This is a highly collectable little piece of antique Scottish Art Pottery.
It is very pretty and would look fine on display in a country kitchen on a Welsh dresser or in a china cabinet.
The clear over-glazes used on Mak Merry (and also Bough) pottery - have a tendency to develop surface crazing called craquelure and often the quality of the pottery used as "blanks" is a little lower grade - and over time it has a tendency to discolour and turn a light beige shade or might have surface speckling. This is usually commensurate with age and use.
The condition is generally fine with no chips or cracks. However, the top half of the main body of the pot has darkened a little over the last 100 years - probably due to staining from the contents. It has pale yellow painted washes to the bottom - which matches the knop colour and outer rim section of the lid.
All the same - it is a pretty little lidded pot. It is globular in shape. It is decorated with little painted cherries.
Dimensions: Height is 3 1/2 inches to the top of the lid handle. The diameter is 3 1/4 inches.
Have taken a lot of photographs for your inspection to judge the condition.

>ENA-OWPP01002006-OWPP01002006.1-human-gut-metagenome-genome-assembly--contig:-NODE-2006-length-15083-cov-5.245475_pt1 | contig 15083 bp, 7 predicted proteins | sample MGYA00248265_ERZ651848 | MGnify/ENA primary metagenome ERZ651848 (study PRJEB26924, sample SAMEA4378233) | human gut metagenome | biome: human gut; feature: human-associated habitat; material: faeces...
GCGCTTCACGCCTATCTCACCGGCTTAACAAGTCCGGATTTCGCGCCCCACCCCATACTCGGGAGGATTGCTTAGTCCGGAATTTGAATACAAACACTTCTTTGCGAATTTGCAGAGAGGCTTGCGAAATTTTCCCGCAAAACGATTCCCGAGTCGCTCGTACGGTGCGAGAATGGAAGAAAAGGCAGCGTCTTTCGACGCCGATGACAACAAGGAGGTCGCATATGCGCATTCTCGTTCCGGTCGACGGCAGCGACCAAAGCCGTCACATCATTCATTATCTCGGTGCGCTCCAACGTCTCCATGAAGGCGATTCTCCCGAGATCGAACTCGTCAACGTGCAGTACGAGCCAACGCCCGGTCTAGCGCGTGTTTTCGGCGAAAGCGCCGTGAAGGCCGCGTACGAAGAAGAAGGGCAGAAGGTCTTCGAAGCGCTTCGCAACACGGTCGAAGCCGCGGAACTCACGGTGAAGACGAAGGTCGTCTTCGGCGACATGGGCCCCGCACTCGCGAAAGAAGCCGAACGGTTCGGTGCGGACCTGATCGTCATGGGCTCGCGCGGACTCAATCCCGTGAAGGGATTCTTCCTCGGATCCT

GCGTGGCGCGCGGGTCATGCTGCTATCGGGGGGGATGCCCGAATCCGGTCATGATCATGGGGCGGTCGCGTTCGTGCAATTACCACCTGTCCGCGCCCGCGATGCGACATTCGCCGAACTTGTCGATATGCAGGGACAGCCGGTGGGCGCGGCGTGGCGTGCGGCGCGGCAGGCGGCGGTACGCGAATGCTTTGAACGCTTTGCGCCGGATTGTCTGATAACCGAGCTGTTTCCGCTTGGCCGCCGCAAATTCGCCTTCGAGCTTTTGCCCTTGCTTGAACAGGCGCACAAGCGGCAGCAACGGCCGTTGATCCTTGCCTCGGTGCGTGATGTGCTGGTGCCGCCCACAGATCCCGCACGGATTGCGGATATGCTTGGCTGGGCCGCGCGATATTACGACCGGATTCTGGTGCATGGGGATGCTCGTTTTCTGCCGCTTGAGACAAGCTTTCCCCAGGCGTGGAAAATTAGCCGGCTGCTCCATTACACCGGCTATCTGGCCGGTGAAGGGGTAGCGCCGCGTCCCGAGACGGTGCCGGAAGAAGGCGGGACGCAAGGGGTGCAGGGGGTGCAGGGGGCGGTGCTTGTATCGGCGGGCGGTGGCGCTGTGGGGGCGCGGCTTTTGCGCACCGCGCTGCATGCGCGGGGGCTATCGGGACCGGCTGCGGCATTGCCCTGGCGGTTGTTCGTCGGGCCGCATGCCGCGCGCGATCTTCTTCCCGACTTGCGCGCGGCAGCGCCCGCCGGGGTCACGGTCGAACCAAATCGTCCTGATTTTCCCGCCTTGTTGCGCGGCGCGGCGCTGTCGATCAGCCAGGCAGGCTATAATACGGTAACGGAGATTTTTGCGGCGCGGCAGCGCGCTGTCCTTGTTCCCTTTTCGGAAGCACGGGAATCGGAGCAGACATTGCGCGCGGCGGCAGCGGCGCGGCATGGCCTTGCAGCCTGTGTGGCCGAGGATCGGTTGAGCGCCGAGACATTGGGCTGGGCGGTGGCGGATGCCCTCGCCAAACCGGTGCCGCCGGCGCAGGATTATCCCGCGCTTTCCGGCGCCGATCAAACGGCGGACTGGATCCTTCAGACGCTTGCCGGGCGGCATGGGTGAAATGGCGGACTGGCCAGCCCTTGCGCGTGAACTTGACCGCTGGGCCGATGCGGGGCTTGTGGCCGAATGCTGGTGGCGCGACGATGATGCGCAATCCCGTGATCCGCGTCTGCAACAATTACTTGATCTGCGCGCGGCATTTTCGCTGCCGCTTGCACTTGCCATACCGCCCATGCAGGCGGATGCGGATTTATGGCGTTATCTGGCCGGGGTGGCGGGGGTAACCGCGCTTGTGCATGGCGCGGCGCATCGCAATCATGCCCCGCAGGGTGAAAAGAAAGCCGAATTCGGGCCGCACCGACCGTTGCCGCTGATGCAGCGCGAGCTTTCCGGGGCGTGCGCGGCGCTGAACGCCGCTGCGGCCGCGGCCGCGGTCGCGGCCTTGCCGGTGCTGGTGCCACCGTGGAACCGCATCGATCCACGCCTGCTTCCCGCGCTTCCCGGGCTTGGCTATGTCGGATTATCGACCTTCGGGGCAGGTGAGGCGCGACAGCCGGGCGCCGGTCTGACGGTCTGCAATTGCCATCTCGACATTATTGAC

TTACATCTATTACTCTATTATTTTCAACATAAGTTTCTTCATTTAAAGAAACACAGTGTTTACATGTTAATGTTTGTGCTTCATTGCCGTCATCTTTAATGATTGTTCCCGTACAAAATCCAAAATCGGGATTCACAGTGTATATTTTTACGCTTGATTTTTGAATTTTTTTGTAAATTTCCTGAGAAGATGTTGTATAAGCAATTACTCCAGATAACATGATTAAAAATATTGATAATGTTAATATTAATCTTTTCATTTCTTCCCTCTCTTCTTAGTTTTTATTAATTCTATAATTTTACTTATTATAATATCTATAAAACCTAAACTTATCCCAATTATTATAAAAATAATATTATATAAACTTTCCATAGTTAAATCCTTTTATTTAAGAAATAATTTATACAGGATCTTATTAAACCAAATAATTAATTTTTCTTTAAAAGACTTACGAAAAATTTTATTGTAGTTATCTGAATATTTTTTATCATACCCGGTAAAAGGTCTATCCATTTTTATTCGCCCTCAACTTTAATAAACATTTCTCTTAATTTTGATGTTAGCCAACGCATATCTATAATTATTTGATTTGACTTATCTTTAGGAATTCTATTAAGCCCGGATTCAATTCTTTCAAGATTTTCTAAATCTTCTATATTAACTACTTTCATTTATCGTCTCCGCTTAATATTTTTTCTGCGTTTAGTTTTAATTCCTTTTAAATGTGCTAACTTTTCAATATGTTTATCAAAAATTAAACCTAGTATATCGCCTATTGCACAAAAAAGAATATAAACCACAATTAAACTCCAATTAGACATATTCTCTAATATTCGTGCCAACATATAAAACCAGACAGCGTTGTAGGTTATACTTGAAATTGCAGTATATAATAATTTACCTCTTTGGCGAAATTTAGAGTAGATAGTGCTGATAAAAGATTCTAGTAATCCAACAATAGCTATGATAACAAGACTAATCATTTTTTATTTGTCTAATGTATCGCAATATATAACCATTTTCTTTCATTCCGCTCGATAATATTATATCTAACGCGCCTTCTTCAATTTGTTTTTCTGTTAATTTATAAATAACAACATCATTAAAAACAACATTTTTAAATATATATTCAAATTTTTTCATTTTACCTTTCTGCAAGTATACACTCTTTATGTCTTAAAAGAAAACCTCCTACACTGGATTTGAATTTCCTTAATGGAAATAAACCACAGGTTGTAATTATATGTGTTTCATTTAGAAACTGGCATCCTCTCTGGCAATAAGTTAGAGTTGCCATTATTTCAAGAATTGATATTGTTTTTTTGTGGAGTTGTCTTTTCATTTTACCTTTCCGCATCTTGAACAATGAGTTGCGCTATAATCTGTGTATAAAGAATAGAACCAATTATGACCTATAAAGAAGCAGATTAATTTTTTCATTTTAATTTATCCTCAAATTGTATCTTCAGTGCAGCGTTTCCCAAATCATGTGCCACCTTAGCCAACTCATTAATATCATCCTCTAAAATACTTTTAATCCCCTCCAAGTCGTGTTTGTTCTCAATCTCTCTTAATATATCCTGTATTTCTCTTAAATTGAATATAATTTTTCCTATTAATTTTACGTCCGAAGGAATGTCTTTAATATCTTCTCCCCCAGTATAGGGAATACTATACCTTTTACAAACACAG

I have priced this little jam pot to take the discolouration of the main body into condition. It remains a rare and pretty wee item.
UK Posting is going to be £4.95 - and this is with Royal Mail Recorded Delivery. This will be applied at the checkout.
HISTORY: The MakMerry pottery grew out of the Scottish Women's Rural Institute, which was founded in 1917 in the Scottish town Macmerry by Catherine Blair.
Catherine had previously been an active Suffragist, campaigning for 'Votes for Women' and had a history of promoting female independence and equality. She became involved in the suffragette movement was by writing countless letters to the press about the plight of women.
In 1920 MakMerry was set up as the trading arm of the Institute. Initially, members invested small sums of money and produced food items for sale – but they soon moved into producing fine craftworks as well – one of the crafts was pottery decoration. They hand-painted smaller household items such as plates, shallow bowls, lidded pots and the sweetest teapots – and all these are instantly identifiable and often featured delicate and stylized floral patterns.
Purchased an unusual pretty little jam pot, signed by Catherine Blair herself. A lovely addition to my collection. Item arrived quickly and was well wrapped to protect it from damage. Thank you.